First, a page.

Bias Essay

2461 words - 10 pages , oppression, and discrimination- Sharon’s story, xxxii-xxxvii. Deines, H. G. Who, me? White?- The process of acknowledging and challenging racial privilege, 113118. Megivern, D. Supposed to know better- On accepting privilege, 17-23. McIntosh, Peggy. White privilege: Unpacking the invisible knapsack. Gallagher, C. A. Color blind privilege: The social and political functions of erasing the color line in postrace America, 130-142. Gallagher, C. A. Living with less racism: Strategies for individual action, 582-585. 8


1132 words - 5 pages learning to accept people for who they are not the color of their skin. When looking at the United States, diversity can be seen at every corner. In chapter 10: White- Blindness, in Privilege: A Reader “We know that the United States is becoming more diverse. New immigration from Asia, Latin America, the Caribbean, Africa, the Middle East and Eastern Europe is creating an even more complex and racial mosaic. ” (Kimmel, Ferber, 2014:95) This

Employee Discrimination in the Workplace

2471 words - 10 pages or color. Racial discrimination can often be subtle and more difficult to detect, such as an employer’s failure to hire or promote an individual on account of their race. Title VII of the Civil Rights Act and various other federal and state laws prohibit intentional discrimination based on ancestry or ethnicity. Some employers practice blatant forms of minority discrimination by paying lower salaries and other compensation to blacks and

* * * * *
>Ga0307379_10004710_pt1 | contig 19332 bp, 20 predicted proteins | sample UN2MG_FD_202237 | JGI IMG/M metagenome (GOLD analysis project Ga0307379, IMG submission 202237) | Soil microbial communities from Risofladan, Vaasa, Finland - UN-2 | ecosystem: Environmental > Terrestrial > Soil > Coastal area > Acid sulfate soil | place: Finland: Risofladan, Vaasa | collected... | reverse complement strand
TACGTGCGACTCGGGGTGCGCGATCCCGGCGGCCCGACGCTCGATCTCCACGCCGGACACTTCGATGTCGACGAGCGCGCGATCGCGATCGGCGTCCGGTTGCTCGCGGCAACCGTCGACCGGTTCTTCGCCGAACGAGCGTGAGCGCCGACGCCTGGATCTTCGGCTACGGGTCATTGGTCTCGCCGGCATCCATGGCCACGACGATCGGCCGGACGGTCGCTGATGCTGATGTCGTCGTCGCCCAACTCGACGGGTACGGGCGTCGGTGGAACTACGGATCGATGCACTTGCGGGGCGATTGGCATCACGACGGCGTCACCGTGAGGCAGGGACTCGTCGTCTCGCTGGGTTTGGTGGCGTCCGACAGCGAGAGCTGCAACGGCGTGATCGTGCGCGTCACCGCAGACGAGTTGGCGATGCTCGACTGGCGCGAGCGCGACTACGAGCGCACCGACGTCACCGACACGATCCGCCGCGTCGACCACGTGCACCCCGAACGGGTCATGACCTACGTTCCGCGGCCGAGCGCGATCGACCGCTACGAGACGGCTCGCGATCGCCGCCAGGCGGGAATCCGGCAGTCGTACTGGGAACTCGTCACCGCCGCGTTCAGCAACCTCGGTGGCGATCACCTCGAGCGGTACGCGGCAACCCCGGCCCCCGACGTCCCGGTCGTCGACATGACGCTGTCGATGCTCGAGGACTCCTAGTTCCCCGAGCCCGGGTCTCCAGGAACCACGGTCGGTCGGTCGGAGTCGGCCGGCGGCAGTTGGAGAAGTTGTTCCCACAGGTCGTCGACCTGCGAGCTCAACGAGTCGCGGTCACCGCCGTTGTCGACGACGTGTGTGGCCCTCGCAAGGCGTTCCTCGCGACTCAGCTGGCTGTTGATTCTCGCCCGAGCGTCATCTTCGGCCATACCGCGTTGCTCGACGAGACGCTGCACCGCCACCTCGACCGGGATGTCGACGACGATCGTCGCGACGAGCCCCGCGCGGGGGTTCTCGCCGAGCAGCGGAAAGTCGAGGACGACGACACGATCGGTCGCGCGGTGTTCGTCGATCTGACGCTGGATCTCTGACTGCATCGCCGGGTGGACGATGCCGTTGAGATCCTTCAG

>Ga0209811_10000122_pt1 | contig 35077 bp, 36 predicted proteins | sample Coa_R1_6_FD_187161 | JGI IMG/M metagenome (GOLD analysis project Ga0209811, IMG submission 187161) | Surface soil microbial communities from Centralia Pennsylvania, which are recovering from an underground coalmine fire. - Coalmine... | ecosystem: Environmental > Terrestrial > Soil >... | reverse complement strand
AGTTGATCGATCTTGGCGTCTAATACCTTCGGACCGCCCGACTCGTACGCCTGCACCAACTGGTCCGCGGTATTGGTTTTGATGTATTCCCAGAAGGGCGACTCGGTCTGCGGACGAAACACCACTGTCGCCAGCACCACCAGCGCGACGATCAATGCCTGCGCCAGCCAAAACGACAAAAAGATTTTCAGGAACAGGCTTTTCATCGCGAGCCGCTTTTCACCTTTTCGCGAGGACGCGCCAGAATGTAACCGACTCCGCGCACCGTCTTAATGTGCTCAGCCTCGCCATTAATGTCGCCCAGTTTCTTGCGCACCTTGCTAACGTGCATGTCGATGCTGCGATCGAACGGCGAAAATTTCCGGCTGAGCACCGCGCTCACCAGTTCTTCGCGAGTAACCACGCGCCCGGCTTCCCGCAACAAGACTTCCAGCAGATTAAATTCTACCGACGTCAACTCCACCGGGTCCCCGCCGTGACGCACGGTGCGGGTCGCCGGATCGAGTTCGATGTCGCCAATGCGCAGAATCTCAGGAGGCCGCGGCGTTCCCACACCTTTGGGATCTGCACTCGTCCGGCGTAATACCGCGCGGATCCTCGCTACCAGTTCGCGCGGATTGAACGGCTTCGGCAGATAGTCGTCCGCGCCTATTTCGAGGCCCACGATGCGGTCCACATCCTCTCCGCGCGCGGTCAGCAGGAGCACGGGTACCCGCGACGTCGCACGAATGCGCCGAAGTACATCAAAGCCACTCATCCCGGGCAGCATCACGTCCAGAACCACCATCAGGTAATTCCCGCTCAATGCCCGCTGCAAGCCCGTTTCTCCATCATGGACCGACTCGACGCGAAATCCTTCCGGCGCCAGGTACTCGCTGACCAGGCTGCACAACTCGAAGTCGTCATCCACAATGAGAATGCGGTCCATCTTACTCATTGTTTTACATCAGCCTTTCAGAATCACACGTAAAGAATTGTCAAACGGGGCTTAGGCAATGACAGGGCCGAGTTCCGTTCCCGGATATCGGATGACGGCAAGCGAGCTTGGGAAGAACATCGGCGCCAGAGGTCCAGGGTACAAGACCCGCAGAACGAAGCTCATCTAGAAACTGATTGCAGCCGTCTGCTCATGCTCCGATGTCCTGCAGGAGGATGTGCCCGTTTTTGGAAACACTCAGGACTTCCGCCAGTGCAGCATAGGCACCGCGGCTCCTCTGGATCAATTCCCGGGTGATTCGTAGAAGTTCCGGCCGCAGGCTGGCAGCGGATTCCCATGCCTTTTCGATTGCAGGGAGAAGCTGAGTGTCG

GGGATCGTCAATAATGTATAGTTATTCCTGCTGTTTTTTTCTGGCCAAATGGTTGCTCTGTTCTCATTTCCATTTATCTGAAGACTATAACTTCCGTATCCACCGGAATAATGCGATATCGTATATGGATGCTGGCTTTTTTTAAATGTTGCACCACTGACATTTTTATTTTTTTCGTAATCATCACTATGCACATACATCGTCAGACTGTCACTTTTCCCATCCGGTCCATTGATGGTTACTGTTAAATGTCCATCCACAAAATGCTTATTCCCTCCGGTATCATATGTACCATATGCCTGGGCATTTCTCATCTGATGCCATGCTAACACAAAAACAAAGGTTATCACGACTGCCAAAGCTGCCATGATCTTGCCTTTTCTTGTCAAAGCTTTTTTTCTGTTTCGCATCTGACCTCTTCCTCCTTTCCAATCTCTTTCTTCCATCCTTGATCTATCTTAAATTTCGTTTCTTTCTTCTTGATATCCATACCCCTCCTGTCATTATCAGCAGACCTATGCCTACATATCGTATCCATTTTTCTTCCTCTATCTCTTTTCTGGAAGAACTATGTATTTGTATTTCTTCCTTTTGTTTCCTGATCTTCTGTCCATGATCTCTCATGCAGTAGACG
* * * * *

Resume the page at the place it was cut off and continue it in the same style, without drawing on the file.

Seeing More Than Black and White

1914 words - 8 pages ) argues, “that color-blind depictions of U.S. race relations serves [sic] to maintain white privilege by negating racial inequality.” When people pretend there are no problems with race, this does not erase it. “Colorblindness allows whites to define themselves as politically and racially tolerant as they proclaim their adherence to a belief system that does not see or judge individual by the “color of their skin”. Gallagher (2003) If race


1163 words - 5 pages colleague Karin Magnussen, a researcher of eye pigmentation. To make the irises change in color Mengele would put injections of methylene blue into the individual’s eyes. The injections would cause pain to individuals and infections which would lead to blindness and/ or death. One disturbing interest he had was escorting what he called “his beloved children” to the gas chamber and referred it to a game called “on the way to the chimney”. Within his

American Cultue and Diabetes

2414 words - 10 pages ). As you can see, cultural changes can affect us in a large scale. With the change in America’s eating habits it is no wonder diabetes is on the rise. You should have a check up if diabetes runs in your family or if you are obesity. There are different symptoms you can look for: symptoms of hypoglycemia or low blood sugar are shakiness, dizziness, sweating, hunger, headache, pale skin color, sudden moodiness or behavior changes, clumsy or

Review on Diversity Training

3798 words - 16 pages goals, and four steps could be used to evaluate diversity training programmes. Diversity blindness and diversity hostility are recognized as the major challenges for introducing workforce diversity training. Keywords: workforce diversity, diversity training, employee diversity education Introduction Accompanying with the globalization of the workforce and increasing human resource diversity, embracing diversity is regarded as one of the